Perry Mason’s Secretary, actress Barbara Hale, Has Died at Age 94

Reading the life story of actress Barbara Hale you leave with an impression of a woman easy to get along with, a woman concerned about her family, and a woman with values.

For years, Americans invited her into their homes every week. In those days, likability was important. She had one husband and never remarried after his death over 20 years ago. She also had three children. This isn’t your typical Hollywood story.

Like me, she’s Scots-Irish. Maybe that’s why I liked her so much.

Chicago Tribune

Barbara Hale, best known for her Emmy Award-winning role as Perry Mason’s loyal secretary Della Street on the long-running 1950s and ’60s TV series starring Raymond Burr, has died. She was 94.

Hale died Thursday, according to her son, actor William Katt, who posted the news on his Facebook page. Katt’s agent, Jacqueline Sander, said Hale died at home, at peace with her family and friends.

“We’ve all been so lucky to have her for so long. She was gracious and kind and silly and always fun to be with …,” Katt wrote on Facebook. “We’re all a little lost without her but we have extraordinary stories and memories to take with us for the rest of our lives.”

Based on characters in author Erle Stanley Gardner’s popular mystery series, the hourlong “Perry Mason,” about a crime-solving defense attorney, ran for nine seasons on CBS, from 1957 to 1966.

Hale viewed the devoted Della as “a woman who knew what everybody was thinking.”

“She was informed and very observant of everything that went on,” Hale said of the character in a 1993 interview with the Chicago Tribune. “That was my challenge as an actress — to be a necessary part of the office without being too aggressive.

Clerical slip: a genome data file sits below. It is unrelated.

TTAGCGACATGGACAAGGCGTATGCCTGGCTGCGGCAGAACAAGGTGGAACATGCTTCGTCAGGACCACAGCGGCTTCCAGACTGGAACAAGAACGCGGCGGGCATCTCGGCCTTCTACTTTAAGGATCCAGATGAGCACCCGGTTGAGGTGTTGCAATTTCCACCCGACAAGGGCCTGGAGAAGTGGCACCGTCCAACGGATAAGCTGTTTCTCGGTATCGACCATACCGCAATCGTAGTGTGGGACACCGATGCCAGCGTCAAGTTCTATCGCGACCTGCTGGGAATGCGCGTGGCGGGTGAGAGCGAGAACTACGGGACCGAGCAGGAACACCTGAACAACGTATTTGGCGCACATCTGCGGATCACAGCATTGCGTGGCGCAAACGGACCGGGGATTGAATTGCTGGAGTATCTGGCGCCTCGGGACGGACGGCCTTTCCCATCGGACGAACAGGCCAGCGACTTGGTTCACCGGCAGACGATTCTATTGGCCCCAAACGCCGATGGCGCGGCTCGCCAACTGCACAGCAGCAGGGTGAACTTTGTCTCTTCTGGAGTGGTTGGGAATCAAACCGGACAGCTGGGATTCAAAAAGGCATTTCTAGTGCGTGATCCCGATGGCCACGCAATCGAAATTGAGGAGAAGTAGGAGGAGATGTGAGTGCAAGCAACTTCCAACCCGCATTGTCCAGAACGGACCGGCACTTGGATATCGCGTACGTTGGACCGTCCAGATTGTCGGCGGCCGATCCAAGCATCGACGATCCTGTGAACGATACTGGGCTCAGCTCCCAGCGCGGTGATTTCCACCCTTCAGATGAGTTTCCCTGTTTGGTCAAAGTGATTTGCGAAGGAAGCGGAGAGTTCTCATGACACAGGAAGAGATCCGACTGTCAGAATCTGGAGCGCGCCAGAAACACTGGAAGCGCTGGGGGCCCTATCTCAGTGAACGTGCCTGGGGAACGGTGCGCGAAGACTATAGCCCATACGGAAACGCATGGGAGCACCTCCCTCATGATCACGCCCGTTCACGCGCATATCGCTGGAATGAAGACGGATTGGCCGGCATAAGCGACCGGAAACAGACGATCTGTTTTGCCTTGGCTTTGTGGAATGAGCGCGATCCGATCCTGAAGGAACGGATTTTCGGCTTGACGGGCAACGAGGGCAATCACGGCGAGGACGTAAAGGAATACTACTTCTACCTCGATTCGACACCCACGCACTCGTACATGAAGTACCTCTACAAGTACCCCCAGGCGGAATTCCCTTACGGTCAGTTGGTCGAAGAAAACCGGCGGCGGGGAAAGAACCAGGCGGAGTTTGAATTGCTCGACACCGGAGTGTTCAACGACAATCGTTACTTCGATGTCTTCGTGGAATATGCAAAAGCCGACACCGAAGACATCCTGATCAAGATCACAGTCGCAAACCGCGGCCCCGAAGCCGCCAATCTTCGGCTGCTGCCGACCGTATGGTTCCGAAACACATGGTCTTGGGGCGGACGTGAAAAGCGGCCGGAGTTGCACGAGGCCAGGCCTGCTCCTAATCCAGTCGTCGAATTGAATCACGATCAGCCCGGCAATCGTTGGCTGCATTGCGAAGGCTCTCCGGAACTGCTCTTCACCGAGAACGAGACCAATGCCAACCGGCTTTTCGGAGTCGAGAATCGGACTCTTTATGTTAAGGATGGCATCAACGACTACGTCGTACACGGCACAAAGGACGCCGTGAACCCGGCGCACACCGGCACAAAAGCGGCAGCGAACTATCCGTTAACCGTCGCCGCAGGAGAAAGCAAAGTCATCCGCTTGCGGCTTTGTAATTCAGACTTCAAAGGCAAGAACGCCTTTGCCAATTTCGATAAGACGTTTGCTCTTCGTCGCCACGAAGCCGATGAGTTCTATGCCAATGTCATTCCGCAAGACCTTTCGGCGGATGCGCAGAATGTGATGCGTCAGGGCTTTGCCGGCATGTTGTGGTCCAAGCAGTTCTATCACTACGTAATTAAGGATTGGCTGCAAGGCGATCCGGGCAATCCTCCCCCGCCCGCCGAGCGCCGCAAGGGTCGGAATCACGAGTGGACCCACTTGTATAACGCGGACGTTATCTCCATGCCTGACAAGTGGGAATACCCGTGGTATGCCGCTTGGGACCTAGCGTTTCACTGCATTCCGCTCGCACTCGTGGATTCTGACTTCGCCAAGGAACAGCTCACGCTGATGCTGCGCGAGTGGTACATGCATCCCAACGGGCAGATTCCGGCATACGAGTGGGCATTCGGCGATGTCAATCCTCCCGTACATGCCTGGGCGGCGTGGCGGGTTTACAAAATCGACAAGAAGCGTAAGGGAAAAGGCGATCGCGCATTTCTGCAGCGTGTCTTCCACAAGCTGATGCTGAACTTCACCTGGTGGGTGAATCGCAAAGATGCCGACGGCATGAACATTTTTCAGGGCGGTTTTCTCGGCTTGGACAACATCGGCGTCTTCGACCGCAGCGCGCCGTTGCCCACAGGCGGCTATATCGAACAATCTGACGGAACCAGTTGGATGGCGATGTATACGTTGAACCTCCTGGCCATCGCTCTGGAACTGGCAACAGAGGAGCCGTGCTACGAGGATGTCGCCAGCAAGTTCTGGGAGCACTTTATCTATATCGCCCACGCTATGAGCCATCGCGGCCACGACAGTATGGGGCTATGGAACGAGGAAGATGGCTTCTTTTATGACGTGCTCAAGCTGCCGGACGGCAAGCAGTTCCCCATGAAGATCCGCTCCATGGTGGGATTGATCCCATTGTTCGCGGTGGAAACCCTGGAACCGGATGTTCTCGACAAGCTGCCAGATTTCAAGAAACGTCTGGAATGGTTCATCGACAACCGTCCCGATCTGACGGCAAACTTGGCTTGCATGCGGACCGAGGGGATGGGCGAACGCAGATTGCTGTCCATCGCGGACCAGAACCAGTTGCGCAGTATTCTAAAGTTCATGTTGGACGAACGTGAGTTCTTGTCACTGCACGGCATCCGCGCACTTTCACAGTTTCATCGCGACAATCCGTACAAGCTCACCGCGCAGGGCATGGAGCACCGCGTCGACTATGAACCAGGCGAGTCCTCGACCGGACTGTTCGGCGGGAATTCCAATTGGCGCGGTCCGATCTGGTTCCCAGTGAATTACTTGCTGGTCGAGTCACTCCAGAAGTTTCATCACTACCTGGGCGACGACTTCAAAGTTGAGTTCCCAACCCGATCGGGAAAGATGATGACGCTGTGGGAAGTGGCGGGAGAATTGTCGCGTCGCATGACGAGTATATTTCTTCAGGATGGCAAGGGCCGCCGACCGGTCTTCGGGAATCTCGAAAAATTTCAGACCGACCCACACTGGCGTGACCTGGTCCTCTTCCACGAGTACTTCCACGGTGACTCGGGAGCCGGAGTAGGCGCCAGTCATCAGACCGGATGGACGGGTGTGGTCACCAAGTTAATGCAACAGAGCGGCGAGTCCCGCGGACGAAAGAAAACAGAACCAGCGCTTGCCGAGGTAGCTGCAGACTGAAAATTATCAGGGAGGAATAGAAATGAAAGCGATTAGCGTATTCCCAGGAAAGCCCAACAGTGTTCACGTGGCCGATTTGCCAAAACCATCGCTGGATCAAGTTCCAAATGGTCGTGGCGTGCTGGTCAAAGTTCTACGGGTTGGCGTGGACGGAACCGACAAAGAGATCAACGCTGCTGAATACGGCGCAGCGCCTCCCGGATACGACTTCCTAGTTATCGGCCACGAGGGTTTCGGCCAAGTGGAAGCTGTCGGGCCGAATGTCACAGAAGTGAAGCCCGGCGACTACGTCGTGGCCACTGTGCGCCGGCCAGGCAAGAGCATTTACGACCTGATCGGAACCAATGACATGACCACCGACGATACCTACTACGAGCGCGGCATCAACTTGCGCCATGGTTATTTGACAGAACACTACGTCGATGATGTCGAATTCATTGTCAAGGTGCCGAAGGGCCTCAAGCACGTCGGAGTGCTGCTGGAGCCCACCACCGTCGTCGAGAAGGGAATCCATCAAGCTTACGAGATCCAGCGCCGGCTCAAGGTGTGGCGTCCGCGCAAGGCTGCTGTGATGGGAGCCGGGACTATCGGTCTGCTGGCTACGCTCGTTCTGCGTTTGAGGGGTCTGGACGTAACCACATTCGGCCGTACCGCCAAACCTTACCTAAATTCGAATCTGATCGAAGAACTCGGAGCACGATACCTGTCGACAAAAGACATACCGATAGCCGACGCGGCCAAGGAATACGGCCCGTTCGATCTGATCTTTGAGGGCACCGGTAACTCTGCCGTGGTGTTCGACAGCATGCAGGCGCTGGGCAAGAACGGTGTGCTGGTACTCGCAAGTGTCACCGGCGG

“Della was quietly overpowering: She knew when to speak and when to keep her mouth closed.”

Hale was a former RKO and Columbia Pictures contract player with a string of movies and TV dramatic anthology series appearances behind her when producer Gail Patrick Jackson offered her the role of Della.

The onetime Chicago fashion model, who was married to actor Bill Williams (TV’s Kit Carson) and had young children at home, wasn’t interested in working full time on a weekly TV series. But at Jackson’s urging, she agreed to read the pilot script.

“I called back after reading it and said: ‘Good luck, dear,’ ” Hale recalled in a 1993 interview with the Los Angeles Times, saying she didn’t think an actor could sustain Mason’s lengthy courtroom monologues on a weekly basis.

But when Jackson told her that Gardner had chosen Burr to play Mason, Hale said she thought they had an actor who could pull it off.

He’s so professional and so fine and looks great for the part. Well, I think he’s just a marvelous choice,” Hale recalled telling Jackson. “She said, ‘Now, Barbara. You must do it.’ ”

After discussing the offer with her husband and obtaining a promise from Jackson that CBS was only going to shoot 18 episodes, Hale agreed to play the part. The series she thought would never go beyond 18 episodes earned her the Emmy Award in 1959 and another Emmy nomination in 1961.